Columnist Susan Wozniak: Reimagining ‘A Prairie Home Companion’


Published: 11/23/2017 1:00:46 PM

What do you think when someone says baby boomer? I think of Vietnam, civil rights, the British invasion, what Pete Seeger called the folk scare, and a certain program that, if it did not define at least an aspect of us, might not have succeeded with another, later, generation.

And, no, I do not mean “American Bandstand.”

I was a late comer to the program I’m talking about, having learned of it through a feature presentation on WGBH’s “Ten O’Clock News,” hosted by Christopher Lydon. One of the street reporters donned jeans and a plaid shirt to talk about a radio show that featured what people might call folk music, although it was really the kind of music that friends played together, but, only if they were good.

The show was “A Prairie Home Companion.”

I can hear dissenting voices out there, even as I sit before my computer. But consider a few things about Boomers. We actually had an elementary school class called geography that featured cultural and economic, as well as physical geography, which presented the USA as a nation of regions. Our American literature classes reinforced that notion by discussing authors as New England writers or practitioners of southern Gothic or members of the Chicago School.

Besides, when “Prairie Home” went on the air in 1974, Boomers were beginning their adventures in homesteading.

Was it any wonder that the mellow baritone of Garrison Keillor won our hearts with yarns about a Midwestern town where the strong women brought hot dishes to Lutheran church suppers, where the good-looking but shy Norwegian bachelor farmers came to town to buy Powder Milk Biscuits at Ralph’s Pretty Good Grocery, and the above-average children swam in summer streams and trudged through winter snow?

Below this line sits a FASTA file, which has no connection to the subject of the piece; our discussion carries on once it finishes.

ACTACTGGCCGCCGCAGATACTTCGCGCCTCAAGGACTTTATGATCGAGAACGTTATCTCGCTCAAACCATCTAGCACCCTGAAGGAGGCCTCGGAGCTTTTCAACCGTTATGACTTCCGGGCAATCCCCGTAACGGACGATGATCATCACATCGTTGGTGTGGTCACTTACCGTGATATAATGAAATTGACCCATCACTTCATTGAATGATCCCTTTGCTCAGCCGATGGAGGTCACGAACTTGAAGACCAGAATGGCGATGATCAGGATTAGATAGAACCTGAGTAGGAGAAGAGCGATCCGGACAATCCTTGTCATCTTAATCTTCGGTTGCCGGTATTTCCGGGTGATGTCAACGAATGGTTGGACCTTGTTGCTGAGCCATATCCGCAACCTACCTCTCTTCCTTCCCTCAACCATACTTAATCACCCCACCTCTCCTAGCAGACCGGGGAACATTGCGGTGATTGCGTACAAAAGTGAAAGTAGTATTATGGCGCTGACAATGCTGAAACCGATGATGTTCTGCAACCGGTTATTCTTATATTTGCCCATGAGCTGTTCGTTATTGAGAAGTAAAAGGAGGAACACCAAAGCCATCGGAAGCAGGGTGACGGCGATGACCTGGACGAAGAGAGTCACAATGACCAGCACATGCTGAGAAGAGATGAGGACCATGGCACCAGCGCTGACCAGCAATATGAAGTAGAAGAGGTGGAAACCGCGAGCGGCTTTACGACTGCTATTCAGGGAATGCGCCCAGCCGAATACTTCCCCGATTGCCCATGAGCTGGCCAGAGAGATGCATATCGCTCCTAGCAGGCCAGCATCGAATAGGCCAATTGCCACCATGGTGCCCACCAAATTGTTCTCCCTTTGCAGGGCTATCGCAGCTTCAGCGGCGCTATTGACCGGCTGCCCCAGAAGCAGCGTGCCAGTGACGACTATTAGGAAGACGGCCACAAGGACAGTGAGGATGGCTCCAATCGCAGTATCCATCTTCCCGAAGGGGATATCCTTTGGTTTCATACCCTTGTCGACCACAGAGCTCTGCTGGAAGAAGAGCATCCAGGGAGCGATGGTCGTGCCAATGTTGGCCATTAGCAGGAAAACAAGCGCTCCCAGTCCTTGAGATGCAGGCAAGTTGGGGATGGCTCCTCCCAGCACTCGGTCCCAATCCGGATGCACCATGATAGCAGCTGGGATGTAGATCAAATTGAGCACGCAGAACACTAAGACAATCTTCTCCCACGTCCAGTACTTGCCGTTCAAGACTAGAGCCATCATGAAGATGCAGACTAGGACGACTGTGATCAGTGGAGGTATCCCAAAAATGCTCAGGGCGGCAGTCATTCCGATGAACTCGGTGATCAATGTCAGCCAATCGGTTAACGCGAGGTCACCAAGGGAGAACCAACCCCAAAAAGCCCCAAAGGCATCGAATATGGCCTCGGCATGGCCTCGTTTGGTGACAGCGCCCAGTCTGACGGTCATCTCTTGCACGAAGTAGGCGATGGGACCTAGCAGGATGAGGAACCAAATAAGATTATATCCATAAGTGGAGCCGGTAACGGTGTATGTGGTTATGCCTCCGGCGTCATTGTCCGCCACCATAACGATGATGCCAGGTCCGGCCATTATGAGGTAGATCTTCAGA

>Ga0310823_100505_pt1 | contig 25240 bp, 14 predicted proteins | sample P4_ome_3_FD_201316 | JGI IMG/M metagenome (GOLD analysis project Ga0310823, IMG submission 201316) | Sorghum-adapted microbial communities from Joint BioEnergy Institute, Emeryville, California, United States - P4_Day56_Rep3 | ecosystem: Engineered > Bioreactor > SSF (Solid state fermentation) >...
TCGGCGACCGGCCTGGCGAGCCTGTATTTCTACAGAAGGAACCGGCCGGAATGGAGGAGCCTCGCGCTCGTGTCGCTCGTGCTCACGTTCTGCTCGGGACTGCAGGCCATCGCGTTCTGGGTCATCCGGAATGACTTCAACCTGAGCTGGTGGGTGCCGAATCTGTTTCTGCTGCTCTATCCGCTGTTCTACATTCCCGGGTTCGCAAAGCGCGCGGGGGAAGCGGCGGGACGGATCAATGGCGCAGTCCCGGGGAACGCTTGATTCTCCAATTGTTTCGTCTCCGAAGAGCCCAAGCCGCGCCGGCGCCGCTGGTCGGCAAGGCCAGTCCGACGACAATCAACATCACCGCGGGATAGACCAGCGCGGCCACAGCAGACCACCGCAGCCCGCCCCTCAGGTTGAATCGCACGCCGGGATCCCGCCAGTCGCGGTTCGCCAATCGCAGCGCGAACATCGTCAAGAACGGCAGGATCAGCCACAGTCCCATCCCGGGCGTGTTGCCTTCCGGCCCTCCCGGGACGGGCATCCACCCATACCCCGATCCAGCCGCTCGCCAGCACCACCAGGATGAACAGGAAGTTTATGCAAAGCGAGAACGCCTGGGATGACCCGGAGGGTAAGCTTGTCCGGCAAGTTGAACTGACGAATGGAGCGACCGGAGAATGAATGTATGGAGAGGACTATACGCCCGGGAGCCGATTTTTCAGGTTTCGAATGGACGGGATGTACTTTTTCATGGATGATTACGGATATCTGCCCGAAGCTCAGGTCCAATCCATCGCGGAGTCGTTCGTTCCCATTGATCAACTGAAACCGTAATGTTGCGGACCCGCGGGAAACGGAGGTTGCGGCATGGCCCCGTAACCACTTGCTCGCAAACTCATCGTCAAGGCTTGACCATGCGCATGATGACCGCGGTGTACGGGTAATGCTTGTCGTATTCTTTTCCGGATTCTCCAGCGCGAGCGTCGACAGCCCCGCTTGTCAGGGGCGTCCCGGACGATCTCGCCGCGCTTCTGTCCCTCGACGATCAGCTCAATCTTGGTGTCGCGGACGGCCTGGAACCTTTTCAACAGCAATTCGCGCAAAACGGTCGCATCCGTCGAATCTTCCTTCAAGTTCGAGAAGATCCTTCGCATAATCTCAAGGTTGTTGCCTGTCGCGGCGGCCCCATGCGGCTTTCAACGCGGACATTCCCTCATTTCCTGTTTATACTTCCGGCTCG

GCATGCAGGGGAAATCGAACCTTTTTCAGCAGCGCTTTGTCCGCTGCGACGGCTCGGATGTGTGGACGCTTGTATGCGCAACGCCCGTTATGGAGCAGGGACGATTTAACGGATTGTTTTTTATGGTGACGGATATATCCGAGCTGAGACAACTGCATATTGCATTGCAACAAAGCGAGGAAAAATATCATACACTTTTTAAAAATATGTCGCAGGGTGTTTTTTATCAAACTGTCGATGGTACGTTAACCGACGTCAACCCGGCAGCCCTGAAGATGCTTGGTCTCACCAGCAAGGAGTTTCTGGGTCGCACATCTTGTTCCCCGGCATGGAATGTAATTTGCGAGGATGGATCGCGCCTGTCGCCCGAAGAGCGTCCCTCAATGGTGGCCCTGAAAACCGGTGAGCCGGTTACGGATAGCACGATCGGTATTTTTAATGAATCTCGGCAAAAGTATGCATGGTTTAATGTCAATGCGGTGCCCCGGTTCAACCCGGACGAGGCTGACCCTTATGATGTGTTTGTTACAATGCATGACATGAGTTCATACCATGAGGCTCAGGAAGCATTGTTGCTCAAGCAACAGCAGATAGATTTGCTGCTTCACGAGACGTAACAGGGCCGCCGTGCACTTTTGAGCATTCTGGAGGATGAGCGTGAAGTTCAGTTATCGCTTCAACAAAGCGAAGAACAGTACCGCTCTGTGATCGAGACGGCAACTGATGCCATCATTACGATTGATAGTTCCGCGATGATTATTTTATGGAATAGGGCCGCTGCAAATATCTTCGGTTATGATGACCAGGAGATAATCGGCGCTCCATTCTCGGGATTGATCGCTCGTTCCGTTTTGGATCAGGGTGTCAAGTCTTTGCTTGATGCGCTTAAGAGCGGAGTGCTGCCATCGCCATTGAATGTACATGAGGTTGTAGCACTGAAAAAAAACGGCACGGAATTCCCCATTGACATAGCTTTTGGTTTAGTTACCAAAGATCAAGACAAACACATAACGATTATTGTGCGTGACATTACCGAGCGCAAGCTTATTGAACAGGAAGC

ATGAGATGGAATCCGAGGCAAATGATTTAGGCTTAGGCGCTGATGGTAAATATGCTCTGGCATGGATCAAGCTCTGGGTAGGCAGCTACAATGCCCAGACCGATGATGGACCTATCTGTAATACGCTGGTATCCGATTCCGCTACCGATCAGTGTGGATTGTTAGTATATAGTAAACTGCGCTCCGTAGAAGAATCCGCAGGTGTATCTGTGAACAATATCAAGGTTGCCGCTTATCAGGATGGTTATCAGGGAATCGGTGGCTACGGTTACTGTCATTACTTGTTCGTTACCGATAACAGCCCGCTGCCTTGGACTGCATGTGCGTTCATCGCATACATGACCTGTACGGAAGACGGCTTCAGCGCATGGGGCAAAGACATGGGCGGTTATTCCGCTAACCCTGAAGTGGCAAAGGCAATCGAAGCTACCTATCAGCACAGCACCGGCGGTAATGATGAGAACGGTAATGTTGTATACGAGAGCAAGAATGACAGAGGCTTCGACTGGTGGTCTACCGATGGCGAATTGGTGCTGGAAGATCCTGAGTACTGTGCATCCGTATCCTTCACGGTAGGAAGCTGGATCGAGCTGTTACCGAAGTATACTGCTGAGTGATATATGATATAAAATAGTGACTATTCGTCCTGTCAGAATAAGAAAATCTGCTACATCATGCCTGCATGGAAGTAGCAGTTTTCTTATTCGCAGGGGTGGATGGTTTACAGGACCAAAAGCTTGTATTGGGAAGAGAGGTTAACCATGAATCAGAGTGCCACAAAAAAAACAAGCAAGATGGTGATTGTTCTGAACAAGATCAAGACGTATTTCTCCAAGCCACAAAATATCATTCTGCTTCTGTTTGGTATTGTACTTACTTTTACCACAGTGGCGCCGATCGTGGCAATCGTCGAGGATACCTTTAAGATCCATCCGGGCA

Oh, and, yes, to the voices that would remind me that the show was modeled on the kind of radio our grandparents enjoyed, consider that Boomers called out, “Hey! Hey! Woody Guthrie!” and tried to imitate the masters of the Delta Blues on acoustic guitars and to sing the ballads that Joan Baez revived.

While I loved the show, there were reasons I stopped listening, including the Noah Adams interlude; a growing interest in Celtic culture accompanied by a switch to a “British Isles” broadcast; and working retail on Saturday nights.

When I left that job, and found myself making late suppers on Saturday nights, I needed company in the kitchen and “Prairie Home” was the logical choice. The show had changed. There was less Woebegone and a new series about Guy Noir. The music was essentially the same. Although some of the artists who were so much a part of the show in the 1970s were no longer heard from, their replacements were in the same musical mold.

However, while driving home from the Boston suburbs about a month ago, I tuned into “Prairie Home’ and listened through three skits that did not work. I turned the radio off.

The new host, handpicked by Garrison, is Chris Thile, a gifted musician who was a member of Nickel Creek and the Punch Brothers, played with the likes of Edgar Meyers and won Grammy Awards and a MacArthur Fellowship.

I saw Chris perform at Tanglewood as a member of Yo Yo Ma’s “Goat Rodeo.” I was with a friend who’s a professional musician. She leaned over, her voice full of admiration, and said, “What kind of mind produces music like that?” I answered, “It’s not one mind but four.”

The week after I tuned out, that same friend asked on Facebook whether people still listen to “Prairie Home.” Her friends include musicians and music lovers who tend to be over 60. Most do not. Most think the skits don’t work. Those who do, tune in to hear Chris and his excellent guests play.

It’s wonderful when something — a product, a novel, a play, a style of automobile or an article of clothing — becomes a classic. It’s comforting to return to what you love over the years. However, things change and we change.

I wrote at the start that the USA was once a nation of regions, but, despite regionalism’s decline, it’s effect lingers. Garrison is from Minnesota and Chris from southern California. Furthermore, Garrison is 75 and Chris is 36. Garrison is a humorist, a rare breed of entertainers that includes Mark Twain and Will Rogers. Chris is a musician.

I would like to see the show continue but not as “A Prairie Home Companion.” It needs to become something new, although it needs to retain the music.

Let me be a grumpy old woman for a minute. American music has become too commercial, and, by that, too limited. Chris Thile is the real thing. He needs to shape this show to his talents, his taste and his experience.

I bet that we Boomers will turn up our hearing aids and continue to listen.

Susan Wozniak, of Easthampton, is a retired journalist and writing professor who writes a monthly column. She can be reached at

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